14:34 GMT09 April 2020
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    The devastating conflict in Syria and the violent breakup of Yugoslavia have a lot in common in the eyes of US hardliners, who have repeatedly called for unleashing Washington's military power to force Bashar al-Assad to agree to what the US wants. Hawks think that this approach worked in Yugoslavia and will thus work in Syria. It did not.

    The NATO bombing of Yugoslavia failed to produce a stable and peaceful region just like it did not resolve ethnic and religious grievances that fueled local wars. True, no armed hostilities are taking place in what used to be a multinational state, but those wounds and new tensions that US-led Operation Noble Anvil created are simmering.  

    Yet 51 State Department diplomats involved in shaping Washington's strategy on Syria recently urged the Obama administration to add a military component to their diplomatic pressure on al-Assad. In other words, they want the White House to send cruise missiles and drop bombs on Damascus-led forces.  

    The State Department "dissenters" called it "the judicious use of stand-off and air weapons" that is meant to serve as the base of "a more militarily assertive US role in Syria." This way, the memo said, the US-led diplomatic process will become "more focused and hardnose."

    Smoke billows over the northern Yugoslav city of Novi Sad, some 70 kms. north of Belgrade after NATO air raids late Wednesday March 24, 1999.
    © AP Photo / str
    Smoke billows over the northern Yugoslav city of Novi Sad, some 70 kms. north of Belgrade after NATO air raids late Wednesday March 24, 1999.

    Critics say that the 1999 Yugoslavia bombing could not serve as a blueprint or a justification for a similar campaign in Syria. The war-torn Arab country is too diverse to carve out ethnic states in a region plagued by sectarian violence.

    "If you map [Syria] out, it's a nightmare. If it comes apart, it could come apart in many different pieces," Charles Kupchan, a professor of international affairs at Georgetown University, told the Atlantic in 2013. "And many of those pieces overlap with conflicts next door."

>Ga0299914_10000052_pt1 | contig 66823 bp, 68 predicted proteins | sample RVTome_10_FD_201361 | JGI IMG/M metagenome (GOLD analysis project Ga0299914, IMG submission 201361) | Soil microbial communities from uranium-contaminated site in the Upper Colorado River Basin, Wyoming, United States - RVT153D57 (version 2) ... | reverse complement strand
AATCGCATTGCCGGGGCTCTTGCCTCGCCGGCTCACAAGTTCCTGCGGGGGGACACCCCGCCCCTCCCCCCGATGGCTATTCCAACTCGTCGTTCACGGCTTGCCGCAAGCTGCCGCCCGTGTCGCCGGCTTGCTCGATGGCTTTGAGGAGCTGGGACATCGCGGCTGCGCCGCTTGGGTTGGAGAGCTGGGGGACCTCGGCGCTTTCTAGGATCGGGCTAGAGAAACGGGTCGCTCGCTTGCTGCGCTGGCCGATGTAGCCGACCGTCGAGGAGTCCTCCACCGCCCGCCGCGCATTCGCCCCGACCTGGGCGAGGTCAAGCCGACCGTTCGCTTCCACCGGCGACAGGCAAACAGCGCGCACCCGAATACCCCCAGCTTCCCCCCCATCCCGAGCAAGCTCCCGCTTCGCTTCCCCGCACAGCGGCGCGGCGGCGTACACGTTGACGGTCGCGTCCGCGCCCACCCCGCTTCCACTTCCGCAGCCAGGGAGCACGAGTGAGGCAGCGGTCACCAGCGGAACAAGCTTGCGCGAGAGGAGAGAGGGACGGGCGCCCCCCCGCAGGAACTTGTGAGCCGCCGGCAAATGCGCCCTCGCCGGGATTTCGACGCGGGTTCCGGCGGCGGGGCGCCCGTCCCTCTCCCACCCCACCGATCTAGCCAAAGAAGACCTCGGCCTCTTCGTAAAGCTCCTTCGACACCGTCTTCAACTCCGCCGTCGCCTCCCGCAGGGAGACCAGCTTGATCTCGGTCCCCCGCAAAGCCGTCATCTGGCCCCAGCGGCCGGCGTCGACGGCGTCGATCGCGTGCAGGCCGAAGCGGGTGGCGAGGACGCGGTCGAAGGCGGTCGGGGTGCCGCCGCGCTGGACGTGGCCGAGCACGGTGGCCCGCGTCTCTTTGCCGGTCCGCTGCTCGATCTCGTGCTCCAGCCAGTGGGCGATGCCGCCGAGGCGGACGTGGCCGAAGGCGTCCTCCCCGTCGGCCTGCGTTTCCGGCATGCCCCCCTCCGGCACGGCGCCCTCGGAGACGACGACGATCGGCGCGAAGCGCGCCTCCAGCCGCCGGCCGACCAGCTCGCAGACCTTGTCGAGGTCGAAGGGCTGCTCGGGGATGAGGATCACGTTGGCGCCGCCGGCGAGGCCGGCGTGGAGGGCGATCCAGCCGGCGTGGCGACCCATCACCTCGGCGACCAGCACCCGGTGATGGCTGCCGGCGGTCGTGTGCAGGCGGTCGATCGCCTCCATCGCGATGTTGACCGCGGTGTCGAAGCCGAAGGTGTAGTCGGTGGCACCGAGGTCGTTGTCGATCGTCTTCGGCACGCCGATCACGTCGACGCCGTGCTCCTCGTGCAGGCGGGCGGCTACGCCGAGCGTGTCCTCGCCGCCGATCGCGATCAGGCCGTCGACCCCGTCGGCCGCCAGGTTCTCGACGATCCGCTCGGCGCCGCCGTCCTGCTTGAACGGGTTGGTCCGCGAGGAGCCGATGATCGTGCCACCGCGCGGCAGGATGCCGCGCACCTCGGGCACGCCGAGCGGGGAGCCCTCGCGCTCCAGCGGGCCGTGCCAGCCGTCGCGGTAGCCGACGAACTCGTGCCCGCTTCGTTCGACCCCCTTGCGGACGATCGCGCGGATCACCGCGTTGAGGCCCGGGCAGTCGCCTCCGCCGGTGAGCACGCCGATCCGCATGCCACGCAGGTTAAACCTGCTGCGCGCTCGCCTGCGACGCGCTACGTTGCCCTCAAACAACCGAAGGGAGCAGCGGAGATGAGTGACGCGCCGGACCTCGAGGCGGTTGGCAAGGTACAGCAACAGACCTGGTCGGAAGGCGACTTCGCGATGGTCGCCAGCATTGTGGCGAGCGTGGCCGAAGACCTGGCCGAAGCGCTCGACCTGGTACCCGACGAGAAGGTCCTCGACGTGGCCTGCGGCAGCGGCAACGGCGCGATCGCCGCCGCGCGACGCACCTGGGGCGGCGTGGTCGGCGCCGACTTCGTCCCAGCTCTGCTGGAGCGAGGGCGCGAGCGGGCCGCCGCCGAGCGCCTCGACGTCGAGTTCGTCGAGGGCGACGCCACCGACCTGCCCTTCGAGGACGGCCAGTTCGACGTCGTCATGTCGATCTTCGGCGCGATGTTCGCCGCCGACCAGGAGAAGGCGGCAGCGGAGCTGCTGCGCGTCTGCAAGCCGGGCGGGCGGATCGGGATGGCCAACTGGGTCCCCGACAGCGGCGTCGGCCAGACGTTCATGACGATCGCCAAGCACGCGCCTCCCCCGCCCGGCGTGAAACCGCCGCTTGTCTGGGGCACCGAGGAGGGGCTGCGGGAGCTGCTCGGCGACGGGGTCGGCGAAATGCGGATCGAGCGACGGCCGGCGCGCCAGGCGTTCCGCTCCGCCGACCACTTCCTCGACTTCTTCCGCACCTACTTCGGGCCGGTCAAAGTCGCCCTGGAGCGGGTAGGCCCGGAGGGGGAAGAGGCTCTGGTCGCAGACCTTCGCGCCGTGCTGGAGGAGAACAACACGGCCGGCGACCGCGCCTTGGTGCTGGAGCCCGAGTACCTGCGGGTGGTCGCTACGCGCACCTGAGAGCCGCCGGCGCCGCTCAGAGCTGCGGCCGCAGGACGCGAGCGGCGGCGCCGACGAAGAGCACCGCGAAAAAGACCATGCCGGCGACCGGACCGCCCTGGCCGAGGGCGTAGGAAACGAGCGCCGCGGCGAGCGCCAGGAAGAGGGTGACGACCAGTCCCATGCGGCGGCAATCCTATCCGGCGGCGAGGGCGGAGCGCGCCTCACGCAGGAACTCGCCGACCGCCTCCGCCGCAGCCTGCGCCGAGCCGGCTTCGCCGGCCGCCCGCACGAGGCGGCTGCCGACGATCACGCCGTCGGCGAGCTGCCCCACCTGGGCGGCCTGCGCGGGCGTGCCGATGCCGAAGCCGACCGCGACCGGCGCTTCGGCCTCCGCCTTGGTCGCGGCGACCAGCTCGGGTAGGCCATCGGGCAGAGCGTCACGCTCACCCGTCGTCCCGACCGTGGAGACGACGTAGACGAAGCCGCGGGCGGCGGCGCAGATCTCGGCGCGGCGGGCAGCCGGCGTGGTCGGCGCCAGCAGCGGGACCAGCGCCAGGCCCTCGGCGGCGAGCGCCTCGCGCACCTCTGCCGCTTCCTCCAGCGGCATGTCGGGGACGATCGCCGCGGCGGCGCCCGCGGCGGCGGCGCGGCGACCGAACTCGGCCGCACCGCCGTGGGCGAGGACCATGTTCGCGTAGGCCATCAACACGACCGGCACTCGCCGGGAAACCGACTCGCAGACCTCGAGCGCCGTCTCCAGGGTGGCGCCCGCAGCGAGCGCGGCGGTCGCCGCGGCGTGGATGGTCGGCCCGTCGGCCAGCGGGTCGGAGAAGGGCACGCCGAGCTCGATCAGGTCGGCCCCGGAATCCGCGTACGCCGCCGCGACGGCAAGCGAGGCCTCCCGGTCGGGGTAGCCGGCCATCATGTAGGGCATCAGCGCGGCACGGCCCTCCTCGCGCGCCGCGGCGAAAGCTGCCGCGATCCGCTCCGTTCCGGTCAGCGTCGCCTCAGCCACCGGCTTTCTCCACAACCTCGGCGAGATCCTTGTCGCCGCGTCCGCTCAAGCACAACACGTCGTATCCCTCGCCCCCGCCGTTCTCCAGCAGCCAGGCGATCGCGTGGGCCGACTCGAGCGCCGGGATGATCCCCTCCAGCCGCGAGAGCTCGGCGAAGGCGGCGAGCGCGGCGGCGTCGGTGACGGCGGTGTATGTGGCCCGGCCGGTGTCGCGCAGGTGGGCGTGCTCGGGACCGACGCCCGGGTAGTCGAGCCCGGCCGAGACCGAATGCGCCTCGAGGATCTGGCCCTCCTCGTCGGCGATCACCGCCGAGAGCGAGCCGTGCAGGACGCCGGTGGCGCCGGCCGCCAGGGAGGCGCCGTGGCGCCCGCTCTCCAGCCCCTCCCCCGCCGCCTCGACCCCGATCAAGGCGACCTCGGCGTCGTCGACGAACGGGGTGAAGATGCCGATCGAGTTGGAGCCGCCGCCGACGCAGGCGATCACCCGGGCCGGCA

This is still true today. Sending cruise missiles against the Syrian Arab Army will weaken one of the few forces that have proved to be an efficient ground force capable of standing against Daesh and other terrorist groups. With the SAA gone or in decline, jihadists, including al-Nusra Front, will be emboldened to grab power.

    In this scenario "the most radical elements would quickly overpower the alleged moderates that the United States perhaps erroneously believes that it is supporting, leading to even more atrocities directed against religious non-conformists and minority groups," former CIA counterterrorism officer Philip Giraldi warned.

    This version of the future does not look like a happily ever after anyone would want for Syria. Yet it is the most likely outcome of an anti-Assad campaign.

    Syrian allies, Russia and Iran, are also a major factor to consider. Some say that the parallel with Yugoslavia is "flawed" because Moscow and Tehran will not sit idly while Washington assaults a country it is not even in war with.

    Limited military strikes might seem like a viable and relatively safe mechanism to further political ends, but they do not necessarily produce a predictable outcome.

    NATO's former supreme allied commander, Wesley Clark, who directed the 1999 operation against Serbia, once cautioned that "you can't always control the script after you decide to launch a limited, measured attack."


    The retired general was referring to a 1993 cruise missile strike on Saddam Hussein's intelligence center in Baghdad. The operation hardly made Iraq's late strongman more cooperative.


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    hardliners, military option, 1999 NATO bombings, ethnic tensions, Islamic extremism, radical Islam, cruise missiles, bombing, Syrian conflict, geopolitics, airstrike, NATO, Daesh, U.S. Department of State, Bashar al-Assad, Syria, United States, Russia, Yugoslavia
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